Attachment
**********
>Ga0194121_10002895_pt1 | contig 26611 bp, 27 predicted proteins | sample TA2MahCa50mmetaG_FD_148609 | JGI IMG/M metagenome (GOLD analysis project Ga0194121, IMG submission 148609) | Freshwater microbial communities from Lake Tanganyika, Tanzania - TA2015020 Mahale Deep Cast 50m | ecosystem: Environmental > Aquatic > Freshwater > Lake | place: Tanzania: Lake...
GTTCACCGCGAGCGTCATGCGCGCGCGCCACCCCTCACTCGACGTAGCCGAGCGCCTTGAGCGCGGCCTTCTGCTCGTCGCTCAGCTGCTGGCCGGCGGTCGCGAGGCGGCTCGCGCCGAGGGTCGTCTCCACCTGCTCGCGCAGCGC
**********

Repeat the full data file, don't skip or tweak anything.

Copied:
>Ga0194121_10002895_pt1 | contig 26611 bp, 27 predicted proteins | sample TA2MahCa50mmetaG_FD_148609 | JGI IMG/M metagenome (GOLD analysis project Ga0194121, IMG submission 148609) | Freshwater microbial communities from Lake Tanganyika, Tanzania - TA2015020 Mahale Deep Cast 50m | ecosystem: Environmental > Aquatic > Freshwater > Lake | place: Tanzania: Lake...
GTTCACCGCGAGCGTCATGCGCGCGCGCCACCCCTCACTCGACGTAGCCGAGCGCCTTGAGCGCGGCCTTCTGCTCGTCGCTCAGCTGCTGGCCGGCGGTCGCGAGGCGGCTCGCGCCGAGGGTCGTCTCCACCTGCTCGCGCAGCGC